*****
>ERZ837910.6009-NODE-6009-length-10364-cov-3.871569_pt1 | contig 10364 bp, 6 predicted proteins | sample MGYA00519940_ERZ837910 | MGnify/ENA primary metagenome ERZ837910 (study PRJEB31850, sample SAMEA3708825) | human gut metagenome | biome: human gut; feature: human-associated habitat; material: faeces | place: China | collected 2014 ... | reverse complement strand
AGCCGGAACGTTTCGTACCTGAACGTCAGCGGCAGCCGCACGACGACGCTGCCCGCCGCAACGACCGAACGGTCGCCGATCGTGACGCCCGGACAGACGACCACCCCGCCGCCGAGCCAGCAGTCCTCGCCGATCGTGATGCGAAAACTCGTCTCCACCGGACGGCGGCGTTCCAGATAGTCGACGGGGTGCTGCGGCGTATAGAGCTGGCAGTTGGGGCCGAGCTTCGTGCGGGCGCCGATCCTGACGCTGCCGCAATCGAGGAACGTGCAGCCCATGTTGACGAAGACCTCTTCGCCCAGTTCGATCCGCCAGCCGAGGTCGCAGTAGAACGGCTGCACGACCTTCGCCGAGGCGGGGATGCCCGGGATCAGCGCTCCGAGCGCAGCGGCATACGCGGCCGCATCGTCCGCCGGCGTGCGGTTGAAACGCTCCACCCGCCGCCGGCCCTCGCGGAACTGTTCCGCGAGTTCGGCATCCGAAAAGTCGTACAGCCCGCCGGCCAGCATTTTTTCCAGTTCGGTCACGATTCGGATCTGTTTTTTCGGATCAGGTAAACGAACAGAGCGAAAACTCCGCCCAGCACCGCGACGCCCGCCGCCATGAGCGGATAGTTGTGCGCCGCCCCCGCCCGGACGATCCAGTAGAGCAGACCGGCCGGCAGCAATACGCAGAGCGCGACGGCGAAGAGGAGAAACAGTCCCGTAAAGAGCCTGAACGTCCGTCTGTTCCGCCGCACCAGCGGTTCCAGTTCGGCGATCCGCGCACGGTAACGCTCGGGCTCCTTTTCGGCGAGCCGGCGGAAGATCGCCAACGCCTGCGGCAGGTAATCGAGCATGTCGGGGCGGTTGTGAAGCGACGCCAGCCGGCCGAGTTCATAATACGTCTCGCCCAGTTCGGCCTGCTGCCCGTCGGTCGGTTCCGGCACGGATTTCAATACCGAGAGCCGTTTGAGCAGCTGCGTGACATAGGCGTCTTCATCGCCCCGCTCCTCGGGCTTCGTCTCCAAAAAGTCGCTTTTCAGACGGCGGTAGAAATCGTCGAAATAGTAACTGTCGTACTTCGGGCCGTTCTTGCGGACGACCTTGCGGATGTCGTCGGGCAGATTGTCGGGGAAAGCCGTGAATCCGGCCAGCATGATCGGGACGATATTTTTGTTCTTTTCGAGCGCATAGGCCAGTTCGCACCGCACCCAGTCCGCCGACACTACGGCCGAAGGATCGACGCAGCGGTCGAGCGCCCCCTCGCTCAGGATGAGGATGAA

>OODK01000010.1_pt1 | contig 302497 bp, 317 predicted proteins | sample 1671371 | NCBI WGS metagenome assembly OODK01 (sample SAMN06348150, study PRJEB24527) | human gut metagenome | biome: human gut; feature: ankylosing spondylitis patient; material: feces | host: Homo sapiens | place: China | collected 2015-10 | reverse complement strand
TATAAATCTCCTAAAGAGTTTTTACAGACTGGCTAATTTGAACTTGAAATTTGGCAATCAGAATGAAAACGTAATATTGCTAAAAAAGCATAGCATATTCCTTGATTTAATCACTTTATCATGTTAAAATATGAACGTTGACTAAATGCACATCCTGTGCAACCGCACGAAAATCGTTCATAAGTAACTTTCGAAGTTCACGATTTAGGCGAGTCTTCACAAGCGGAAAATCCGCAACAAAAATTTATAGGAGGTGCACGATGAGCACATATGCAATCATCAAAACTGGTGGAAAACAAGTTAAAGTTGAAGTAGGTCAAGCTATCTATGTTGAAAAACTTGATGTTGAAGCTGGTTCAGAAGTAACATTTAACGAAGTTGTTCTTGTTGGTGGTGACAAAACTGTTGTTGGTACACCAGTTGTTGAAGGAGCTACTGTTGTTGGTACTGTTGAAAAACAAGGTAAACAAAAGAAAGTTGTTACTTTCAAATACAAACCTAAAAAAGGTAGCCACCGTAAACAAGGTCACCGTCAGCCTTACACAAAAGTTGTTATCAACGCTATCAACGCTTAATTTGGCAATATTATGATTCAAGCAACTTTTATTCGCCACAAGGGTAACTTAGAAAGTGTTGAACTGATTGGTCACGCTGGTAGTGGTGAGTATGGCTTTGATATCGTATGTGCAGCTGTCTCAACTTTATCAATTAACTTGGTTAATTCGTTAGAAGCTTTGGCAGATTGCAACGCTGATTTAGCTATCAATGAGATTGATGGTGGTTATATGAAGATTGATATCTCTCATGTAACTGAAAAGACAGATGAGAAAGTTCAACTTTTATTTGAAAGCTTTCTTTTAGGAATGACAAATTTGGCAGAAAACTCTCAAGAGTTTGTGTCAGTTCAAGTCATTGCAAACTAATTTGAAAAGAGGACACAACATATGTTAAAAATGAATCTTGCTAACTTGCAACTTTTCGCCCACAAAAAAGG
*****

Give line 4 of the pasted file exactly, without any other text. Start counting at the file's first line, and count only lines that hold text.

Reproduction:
TATAAATCTCCTAAAGAGTTTTTACAGACTGGCTAATTTGAACTTGAAATTTGGCAATCAGAATGAAAACGTAATATTGCTAAAAAAGCATAGCATATTCCTTGATTTAATCACTTTATCATGTTAAAATATGAACGTTGACTAAATGCACATCCTGTGCAACCGCACGAAAATCGTTCATAAGTAACTTTCGAAGTTCACGATTTAGGCGAGTCTTCACAAGCGGAAAATCCGCAACAAAAATTTATAGGAGGTGCACGATGAGCACATATGCAATCATCAAAACTGGTGGAAAACAAGTTAAAGTTGAAGTAGGTCAAGCTATCTATGTTGAAAAACTTGATGTTGAAGCTGGTTCAGAAGTAACATTTAACGAAGTTGTTCTTGTTGGTGGTGACAAAACTGTTGTTGGTACACCAGTTGTTGAAGGAGCTACTGTTGTTGGTACTGTTGAAAAACAAGGTAAACAAAAGAAAGTTGTTACTTTCAAATACAAACCTAAAAAAGGTAGCCACCGTAAACAAGGTCACCGTCAGCCTTACACAAAAGTTGTTATCAACGCTATCAACGCTTAATTTGGCAATATTATGATTCAAGCAACTTTTATTCGCCACAAGGGTAACTTAGAAAGTGTTGAACTGATTGGTCACGCTGGTAGTGGTGAGTATGGCTTTGATATCGTATGTGCAGCTGTCTCAACTTTATCAATTAACTTGGTTAATTCGTTAGAAGCTTTGGCAGATTGCAACGCTGATTTAGCTATCAATGAGATTGATGGTGGTTATATGAAGATTGATATCTCTCATGTAACTGAAAAGACAGATGAGAAAGTTCAACTTTTATTTGAAAGCTTTCTTTTAGGAATGACAAATTTGGCAGAAAACTCTCAAGAGTTTGTGTCAGTTCAAGTCATTGCAAACTAATTTGAAAAGAGGACACAACATATGTTAAAAATGAATCTTGCTAACTTGCAACTTTTCGCCCACAAAAAAGG